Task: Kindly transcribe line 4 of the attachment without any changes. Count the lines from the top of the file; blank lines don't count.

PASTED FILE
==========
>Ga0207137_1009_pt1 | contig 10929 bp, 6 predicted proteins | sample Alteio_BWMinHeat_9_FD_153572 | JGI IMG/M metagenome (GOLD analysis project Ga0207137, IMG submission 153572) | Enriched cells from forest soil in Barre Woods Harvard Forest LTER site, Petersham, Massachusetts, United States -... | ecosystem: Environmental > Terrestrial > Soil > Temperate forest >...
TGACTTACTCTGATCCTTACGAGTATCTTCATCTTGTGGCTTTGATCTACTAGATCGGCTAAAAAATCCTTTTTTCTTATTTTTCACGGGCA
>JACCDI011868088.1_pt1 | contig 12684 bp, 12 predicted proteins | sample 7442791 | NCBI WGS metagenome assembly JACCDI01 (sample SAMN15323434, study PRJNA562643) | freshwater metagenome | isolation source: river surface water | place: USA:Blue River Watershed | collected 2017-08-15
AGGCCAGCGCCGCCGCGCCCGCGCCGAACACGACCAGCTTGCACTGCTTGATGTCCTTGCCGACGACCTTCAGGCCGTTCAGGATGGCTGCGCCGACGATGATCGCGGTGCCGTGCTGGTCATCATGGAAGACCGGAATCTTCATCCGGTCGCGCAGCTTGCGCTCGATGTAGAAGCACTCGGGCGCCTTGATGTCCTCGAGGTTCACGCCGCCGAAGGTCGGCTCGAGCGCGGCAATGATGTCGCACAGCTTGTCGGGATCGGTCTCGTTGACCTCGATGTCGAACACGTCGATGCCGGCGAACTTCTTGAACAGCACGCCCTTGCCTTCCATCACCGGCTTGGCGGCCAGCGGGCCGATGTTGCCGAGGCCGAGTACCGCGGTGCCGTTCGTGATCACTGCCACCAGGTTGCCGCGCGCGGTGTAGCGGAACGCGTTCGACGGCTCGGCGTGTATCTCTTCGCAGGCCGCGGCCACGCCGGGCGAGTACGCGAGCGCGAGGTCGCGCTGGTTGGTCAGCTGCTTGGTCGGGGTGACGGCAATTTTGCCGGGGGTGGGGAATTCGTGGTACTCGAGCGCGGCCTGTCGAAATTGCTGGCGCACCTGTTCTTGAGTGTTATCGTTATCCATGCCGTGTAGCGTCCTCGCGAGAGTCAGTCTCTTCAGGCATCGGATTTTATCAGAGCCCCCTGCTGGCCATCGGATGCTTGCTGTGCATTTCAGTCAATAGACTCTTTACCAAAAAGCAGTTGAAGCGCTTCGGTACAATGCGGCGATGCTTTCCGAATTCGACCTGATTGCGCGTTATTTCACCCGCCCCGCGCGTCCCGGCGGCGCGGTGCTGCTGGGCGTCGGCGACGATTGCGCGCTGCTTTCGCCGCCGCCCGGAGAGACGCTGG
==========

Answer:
AGGCCAGCGCCGCCGCGCCCGCGCCGAACACGACCAGCTTGCACTGCTTGATGTCCTTGCCGACGACCTTCAGGCCGTTCAGGATGGCTGCGCCGACGATGATCGCGGTGCCGTGCTGGTCATCATGGAAGACCGGAATCTTCATCCGGTCGCGCAGCTTGCGCTCGATGTAGAAGCACTCGGGCGCCTTGATGTCCTCGAGGTTCACGCCGCCGAAGGTCGGCTCGAGCGCGGCAATGATGTCGCACAGCTTGTCGGGATCGGTCTCGTTGACCTCGATGTCGAACACGTCGATGCCGGCGAACTTCTTGAACAGCACGCCCTTGCCTTCCATCACCGGCTTGGCGGCCAGCGGGCCGATGTTGCCGAGGCCGAGTACCGCGGTGCCGTTCGTGATCACTGCCACCAGGTTGCCGCGCGCGGTGTAGCGGAACGCGTTCGACGGCTCGGCGTGTATCTCTTCGCAGGCCGCGGCCACGCCGGGCGAGTACGCGAGCGCGAGGTCGCGCTGGTTGGTCAGCTGCTTGGTCGGGGTGACGGCAATTTTGCCGGGGGTGGGGAATTCGTGGTACTCGAGCGCGGCCTGTCGAAATTGCTGGCGCACCTGTTCTTGAGTGTTATCGTTATCCATGCCGTGTAGCGTCCTCGCGAGAGTCAGTCTCTTCAGGCATCGGATTTTATCAGAGCCCCCTGCTGGCCATCGGATGCTTGCTGTGCATTTCAGTCAATAGACTCTTTACCAAAAAGCAGTTGAAGCGCTTCGGTACAATGCGGCGATGCTTTCCGAATTCGACCTGATTGCGCGTTATTTCACCCGCCCCGCGCGTCCCGGCGGCGCGGTGCTGCTGGGCGTCGGCGACGATTGCGCGCTGCTTTCGCCGCCGCCCGGAGAGACGCTGG